Be it college, or the military, or working in a hardware store, young adults must learn how to cope with human and team dynamics.   If they are supervisors, they must know how to organize teams to maximize efficiency on the job and cooperation.

 

Let the scouts run their patrols.  Give them the freedom to succeed and make mistakes.     When they move into the dorm, or join the Army, they'll find themselves working with a mixed bag of humans.   They'll have to figure out how to get along.   Mom, dad and the scoutermaster will not be there to guide them.   Better to learn this lesson at 14 than 19.

Edited by desertrat77

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You are correct @@desertrat77 in that someday these boys will be exposed to these mixed-bag dynamics and there's one unfortunate flaw in this whole process.  In the real world, as in scouting, the person can always move on to the other side of the fence.  I don't have to put up with a lousy boss, I don't have to tolerate lazy co-workers, I don't have to hang out with the husbands of my wife's friends, I can pick and choose who I want as friends and I can hang with them in my free time.  When my buddies all decided to quit scouts and go Civil Air Patrol, I didn't think on it but maybe a split second and I was off with them on the new adventure.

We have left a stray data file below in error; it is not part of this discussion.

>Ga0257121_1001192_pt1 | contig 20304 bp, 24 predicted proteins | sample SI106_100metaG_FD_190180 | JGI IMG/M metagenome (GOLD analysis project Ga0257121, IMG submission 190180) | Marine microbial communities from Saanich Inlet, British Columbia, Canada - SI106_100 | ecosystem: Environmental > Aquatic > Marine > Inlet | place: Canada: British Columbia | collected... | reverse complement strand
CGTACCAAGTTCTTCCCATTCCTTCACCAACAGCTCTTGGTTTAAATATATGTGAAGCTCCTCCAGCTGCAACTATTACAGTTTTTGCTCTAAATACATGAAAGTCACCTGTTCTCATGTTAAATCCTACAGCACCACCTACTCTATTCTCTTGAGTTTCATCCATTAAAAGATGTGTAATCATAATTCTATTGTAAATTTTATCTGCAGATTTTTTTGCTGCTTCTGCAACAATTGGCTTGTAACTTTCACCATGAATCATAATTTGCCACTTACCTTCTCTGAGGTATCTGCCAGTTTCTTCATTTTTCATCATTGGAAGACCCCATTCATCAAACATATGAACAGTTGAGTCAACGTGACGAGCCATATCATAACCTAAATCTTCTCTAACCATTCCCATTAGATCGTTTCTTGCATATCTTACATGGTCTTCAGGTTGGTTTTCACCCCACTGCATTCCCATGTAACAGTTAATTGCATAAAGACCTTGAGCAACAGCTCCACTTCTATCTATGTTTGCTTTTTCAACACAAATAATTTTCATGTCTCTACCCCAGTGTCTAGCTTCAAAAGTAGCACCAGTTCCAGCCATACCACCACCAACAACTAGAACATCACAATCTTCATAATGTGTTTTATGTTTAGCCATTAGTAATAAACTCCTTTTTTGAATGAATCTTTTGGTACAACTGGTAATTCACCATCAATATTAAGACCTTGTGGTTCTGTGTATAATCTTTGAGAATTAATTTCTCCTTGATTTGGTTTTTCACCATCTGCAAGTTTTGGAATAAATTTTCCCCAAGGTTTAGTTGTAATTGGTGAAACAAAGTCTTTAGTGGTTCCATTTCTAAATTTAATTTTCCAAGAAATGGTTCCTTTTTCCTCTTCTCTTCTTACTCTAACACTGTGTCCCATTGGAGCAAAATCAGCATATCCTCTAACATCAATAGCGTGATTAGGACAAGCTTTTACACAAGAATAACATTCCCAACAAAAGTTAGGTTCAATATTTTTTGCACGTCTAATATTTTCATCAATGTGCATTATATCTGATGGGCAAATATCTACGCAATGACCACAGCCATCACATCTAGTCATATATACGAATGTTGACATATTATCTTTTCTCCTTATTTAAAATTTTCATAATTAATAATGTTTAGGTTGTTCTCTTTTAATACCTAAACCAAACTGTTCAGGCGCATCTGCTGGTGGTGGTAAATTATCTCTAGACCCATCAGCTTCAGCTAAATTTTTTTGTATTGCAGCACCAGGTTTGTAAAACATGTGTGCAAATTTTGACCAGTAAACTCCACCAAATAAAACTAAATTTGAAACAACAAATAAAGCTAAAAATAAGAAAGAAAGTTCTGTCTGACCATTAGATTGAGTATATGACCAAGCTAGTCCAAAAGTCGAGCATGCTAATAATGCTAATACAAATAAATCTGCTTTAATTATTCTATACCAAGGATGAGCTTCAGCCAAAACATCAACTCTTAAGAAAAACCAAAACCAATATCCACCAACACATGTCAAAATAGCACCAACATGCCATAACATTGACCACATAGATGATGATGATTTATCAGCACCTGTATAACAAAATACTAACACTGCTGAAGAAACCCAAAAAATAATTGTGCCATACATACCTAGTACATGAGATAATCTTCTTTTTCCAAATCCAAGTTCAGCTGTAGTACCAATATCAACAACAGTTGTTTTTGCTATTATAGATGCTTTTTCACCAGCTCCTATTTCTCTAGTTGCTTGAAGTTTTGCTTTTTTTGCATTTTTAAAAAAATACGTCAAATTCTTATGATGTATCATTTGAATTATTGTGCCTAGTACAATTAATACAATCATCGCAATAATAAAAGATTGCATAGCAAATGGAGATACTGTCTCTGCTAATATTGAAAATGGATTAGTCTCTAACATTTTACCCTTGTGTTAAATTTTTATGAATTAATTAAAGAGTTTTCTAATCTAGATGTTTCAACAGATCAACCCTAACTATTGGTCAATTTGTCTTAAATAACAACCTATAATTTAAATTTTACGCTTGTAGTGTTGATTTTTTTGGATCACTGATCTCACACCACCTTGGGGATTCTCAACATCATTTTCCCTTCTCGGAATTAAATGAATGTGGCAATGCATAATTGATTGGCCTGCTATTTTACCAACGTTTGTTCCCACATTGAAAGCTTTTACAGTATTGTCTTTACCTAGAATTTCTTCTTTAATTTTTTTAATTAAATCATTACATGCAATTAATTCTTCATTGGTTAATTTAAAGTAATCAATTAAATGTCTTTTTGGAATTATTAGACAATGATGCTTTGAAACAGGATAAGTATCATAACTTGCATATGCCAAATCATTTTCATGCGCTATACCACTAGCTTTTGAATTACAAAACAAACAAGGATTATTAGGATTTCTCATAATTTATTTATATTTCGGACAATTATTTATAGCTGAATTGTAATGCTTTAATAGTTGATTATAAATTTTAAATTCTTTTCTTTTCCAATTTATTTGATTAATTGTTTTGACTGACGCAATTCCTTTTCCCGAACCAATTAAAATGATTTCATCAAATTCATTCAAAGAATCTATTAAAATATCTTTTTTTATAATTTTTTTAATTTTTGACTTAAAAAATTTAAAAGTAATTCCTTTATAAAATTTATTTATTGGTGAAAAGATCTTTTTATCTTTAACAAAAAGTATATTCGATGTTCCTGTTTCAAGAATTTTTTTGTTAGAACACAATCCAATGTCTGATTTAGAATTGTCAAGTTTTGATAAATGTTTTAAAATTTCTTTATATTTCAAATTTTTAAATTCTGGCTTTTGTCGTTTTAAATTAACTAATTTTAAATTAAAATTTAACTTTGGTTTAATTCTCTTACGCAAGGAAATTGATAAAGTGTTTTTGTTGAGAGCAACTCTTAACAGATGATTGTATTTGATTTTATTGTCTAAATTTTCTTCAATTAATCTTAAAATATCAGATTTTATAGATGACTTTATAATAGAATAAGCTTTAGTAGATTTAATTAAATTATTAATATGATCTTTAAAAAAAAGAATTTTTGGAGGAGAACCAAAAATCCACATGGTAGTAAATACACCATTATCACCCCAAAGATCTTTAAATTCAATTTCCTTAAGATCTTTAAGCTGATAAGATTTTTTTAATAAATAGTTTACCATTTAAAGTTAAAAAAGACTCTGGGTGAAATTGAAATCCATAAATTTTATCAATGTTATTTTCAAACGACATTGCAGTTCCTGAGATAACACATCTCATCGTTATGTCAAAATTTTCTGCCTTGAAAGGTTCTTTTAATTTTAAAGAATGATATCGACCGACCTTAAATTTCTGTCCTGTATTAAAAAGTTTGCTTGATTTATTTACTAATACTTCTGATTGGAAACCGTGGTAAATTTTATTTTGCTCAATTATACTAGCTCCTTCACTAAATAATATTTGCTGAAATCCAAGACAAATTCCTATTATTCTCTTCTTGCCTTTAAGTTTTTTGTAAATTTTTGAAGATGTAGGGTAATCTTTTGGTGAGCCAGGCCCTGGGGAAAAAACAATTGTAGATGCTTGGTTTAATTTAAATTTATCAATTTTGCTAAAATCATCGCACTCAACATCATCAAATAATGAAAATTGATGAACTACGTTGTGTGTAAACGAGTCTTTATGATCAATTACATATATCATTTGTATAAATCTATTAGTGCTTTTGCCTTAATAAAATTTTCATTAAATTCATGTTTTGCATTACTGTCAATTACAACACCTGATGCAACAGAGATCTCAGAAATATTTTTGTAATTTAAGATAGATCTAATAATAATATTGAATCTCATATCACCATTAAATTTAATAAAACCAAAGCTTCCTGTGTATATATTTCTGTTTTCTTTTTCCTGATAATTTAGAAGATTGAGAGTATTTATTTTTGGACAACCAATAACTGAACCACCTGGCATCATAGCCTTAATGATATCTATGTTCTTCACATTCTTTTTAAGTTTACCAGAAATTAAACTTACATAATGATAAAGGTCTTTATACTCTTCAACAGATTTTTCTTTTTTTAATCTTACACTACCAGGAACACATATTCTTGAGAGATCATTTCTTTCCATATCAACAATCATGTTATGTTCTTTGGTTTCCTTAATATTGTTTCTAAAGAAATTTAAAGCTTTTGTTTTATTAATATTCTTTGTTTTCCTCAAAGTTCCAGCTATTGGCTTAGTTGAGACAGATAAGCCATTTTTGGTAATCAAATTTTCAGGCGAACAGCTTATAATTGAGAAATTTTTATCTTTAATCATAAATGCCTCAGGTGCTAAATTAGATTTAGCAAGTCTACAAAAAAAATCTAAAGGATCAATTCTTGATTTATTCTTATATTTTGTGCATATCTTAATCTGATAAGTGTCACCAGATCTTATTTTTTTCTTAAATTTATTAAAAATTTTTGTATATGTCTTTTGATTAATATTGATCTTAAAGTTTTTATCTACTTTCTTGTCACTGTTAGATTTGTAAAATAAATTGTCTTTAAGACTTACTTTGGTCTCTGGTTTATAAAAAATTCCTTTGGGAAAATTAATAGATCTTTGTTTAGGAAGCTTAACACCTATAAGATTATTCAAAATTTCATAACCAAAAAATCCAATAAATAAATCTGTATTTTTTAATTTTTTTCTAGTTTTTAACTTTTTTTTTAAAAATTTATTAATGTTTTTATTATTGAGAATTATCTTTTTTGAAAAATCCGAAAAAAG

Knowing this, I try my best to keep that option off the table for the boys to consider, because if they do, they can be gone on to greener pastures.  The last thing I want to be doing is anything that will facilitate that decision.  No I don't cater to their every whim, but if a group of guys want their own separate patrol, I really don't have a valid reason to break them up.  They need to be working with the younger boys, that won't happen. They need to be showing leadership, that won't happen.  They need to be.... , that won't happen either.  Why?  Because they will have left the troop, that's why.

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When they move into the dorm, or join the Army, they'll find themselves working with a mixed bag of humans.   They'll have to figure out how to get along.   Mom, dad and the scoutermaster will not be there to guide them.   Better to learn this lesson at 14 than 19.